Clicking on the peak reveals the structure of peak 37 to be:

Sorry, I couldn’t get it to come into focus any better than that, but it’s the best view of the entire molecule in the movie. They do have a partial shot that allows a little better view of some of the details:

Where to start! Apparently this GC has the ability to determine structures of unknown natural products, which would really come in handy, although to be fair, it doesn’t seem to be able to distinguish stereochemistry, and I count at least 8 stereocenters in this partial shot of peak 37. Then again, those stereocenters are insignificant compared to the two Texas carbons in the bottom ring. Crane marvels that “it’s an acid derivative,” which I can only assume refers to the side chain that’s partially cut off in the close up but appears to suggest that the alcohol (which may be stereocenter #9, by the way) exists as a bicarbonate. Campbell’s only concern is whether it can be synthesized, to which biochemist Crane replies “uh-uh, it’s Mother Nature’s kitchen sink.” Apparently the biochemistry program at Cambridge includes an extensive synthetic organic chemistry component.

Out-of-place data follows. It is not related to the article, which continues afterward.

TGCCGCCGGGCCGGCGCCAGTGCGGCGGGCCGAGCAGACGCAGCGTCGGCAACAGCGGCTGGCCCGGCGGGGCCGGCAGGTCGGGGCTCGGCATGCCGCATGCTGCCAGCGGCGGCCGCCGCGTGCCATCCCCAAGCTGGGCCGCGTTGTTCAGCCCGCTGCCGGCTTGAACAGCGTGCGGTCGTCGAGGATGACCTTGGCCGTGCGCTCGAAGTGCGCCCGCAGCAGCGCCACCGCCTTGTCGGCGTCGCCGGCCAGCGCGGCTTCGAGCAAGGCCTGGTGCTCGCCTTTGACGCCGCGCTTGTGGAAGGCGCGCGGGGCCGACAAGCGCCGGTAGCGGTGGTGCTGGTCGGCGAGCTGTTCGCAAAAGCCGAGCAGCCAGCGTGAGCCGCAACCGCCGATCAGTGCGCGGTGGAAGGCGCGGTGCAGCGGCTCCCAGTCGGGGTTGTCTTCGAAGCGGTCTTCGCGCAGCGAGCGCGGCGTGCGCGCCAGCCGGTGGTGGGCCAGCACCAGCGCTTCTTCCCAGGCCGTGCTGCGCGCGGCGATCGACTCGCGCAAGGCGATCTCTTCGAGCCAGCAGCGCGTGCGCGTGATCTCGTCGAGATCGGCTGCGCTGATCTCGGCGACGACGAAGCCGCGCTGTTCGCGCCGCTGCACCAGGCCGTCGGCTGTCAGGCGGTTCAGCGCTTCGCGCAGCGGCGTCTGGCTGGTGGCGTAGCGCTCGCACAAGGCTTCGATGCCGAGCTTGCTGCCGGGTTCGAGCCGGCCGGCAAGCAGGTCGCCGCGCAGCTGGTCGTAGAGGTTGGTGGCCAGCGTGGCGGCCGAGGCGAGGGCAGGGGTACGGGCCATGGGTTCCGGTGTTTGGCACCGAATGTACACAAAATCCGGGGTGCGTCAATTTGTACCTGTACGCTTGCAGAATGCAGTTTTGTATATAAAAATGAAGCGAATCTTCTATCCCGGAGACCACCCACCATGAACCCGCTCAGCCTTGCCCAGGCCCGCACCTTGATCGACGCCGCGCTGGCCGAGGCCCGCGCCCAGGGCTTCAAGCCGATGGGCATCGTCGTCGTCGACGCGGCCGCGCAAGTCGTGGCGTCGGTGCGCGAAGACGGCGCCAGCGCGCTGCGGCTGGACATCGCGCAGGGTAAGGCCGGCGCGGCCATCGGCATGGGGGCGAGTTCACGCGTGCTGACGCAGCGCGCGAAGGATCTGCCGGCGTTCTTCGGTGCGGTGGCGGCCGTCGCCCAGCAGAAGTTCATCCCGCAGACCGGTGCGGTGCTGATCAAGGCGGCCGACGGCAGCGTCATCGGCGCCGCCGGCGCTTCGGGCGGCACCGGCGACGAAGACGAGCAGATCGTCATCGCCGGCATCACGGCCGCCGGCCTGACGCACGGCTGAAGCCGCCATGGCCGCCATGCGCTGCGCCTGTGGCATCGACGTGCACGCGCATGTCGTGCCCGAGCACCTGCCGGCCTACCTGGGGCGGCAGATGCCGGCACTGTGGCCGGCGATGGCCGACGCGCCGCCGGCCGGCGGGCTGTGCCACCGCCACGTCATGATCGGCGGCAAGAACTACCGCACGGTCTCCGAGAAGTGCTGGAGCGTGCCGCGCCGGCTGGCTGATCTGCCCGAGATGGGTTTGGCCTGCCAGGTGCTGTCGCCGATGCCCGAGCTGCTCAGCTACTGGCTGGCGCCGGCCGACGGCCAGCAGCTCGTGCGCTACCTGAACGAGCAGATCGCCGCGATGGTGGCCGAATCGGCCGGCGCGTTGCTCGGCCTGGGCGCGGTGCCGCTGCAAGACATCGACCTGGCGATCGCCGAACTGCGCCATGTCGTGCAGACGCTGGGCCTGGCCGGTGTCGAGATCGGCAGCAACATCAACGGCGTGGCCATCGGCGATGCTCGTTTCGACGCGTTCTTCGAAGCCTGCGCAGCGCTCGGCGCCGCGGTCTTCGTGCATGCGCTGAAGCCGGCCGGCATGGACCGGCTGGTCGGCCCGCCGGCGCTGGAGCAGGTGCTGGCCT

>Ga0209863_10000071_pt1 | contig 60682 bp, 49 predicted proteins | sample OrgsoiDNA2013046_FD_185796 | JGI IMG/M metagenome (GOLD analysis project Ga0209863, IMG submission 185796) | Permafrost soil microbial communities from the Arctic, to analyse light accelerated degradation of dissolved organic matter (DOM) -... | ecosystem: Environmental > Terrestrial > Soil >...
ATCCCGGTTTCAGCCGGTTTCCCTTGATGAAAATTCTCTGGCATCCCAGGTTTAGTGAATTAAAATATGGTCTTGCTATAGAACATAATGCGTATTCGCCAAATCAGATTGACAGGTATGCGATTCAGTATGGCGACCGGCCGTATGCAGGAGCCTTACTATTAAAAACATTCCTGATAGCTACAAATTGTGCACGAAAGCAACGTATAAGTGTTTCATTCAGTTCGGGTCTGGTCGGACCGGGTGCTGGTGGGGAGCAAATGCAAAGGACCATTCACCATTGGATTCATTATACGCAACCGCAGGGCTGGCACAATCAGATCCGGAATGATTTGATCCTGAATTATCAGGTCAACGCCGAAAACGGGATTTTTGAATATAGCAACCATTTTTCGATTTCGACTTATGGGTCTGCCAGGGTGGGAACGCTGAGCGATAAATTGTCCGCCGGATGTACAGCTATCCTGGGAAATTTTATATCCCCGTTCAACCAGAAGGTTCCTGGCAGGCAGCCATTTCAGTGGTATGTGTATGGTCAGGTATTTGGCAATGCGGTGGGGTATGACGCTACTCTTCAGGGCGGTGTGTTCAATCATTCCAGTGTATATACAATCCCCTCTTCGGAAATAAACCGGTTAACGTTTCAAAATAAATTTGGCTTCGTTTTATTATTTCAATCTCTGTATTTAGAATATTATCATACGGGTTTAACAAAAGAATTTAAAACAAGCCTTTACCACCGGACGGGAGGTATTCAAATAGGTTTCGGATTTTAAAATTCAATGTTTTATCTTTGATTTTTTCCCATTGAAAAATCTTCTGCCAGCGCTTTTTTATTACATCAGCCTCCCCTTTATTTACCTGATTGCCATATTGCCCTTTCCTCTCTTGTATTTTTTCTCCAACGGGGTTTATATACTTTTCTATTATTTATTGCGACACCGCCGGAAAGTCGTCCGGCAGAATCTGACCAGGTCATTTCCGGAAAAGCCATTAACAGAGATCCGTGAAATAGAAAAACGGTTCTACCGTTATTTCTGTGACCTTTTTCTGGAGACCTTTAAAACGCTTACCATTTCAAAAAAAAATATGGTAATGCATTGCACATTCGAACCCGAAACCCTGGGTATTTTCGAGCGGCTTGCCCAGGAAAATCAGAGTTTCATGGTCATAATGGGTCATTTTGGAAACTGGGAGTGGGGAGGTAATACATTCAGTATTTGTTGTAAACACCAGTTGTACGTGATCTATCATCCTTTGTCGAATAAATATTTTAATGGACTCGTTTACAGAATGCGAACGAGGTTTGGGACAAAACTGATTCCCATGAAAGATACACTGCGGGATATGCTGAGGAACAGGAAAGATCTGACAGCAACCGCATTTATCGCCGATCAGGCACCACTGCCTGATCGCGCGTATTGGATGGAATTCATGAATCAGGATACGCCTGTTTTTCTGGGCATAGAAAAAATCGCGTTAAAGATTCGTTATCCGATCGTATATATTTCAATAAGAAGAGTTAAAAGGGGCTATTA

It turns out that peak 37 appears to be the “cure for cancer.” I would sure love to know the pharmacokinetics of this compound which may be competitive with the least Lipinski-like small molecule to be considered for clinical trials. Lots more scientific comedy ensues, such as the ability of a botanist and a biochemist to apparently diagnose lymphatic cancer, but a few highlights include their formulations expertise at finding a suitable injectable of the extract and the stunning response time that comes from a single dose of 37. I also suspect that the FDA would not take kindly to the human testing of most assuredly non-GMP material.

None of this should keep you from watching the movie (although the 24% on Rotten Tomatoes might), and I suspect that there’s lots more scientific comedy to be mined here. Either way, it deserves a special spot in the #ChemMovieCarnival.

(Thanks, Jim! Great post. -SAO)

Friday, April 26, 2013

Podcast: Deborah Blum talks to CJ and SAO, Part II

A few weeks back, Chemjobber and I spoke with esteemed science writer Deborah Blum, of Wired and Poisoner's Handbook fame, among many other things.

Half of the chat appears over at CJ's place, go have a listen!


0:01 - Introduction
0:35 - Science Writing "Death Grip"
2:07 - Navigating life through science
4:45 - "Chemical-free" (oh, boy...)
8:58 - The Great Golden Day of the Newspaper
12:42 - Crowdfunding newspapers?
14:35 - Advice for new science writers: "It's a lot of fun!"
15:34 - The thousand mealworm cookies
17:38 - Now appearing at your local Kroger - insects!

Thanks again to Deb for a fantastic conversation.

Thursday, April 25, 2013

Throwing Down for #RealTimeChem Week

Carmen and Stu have been free-hand drawing some fancy stuff on Twitter to celebrate #RealTimeChem week. I thought I'd add in my two cents: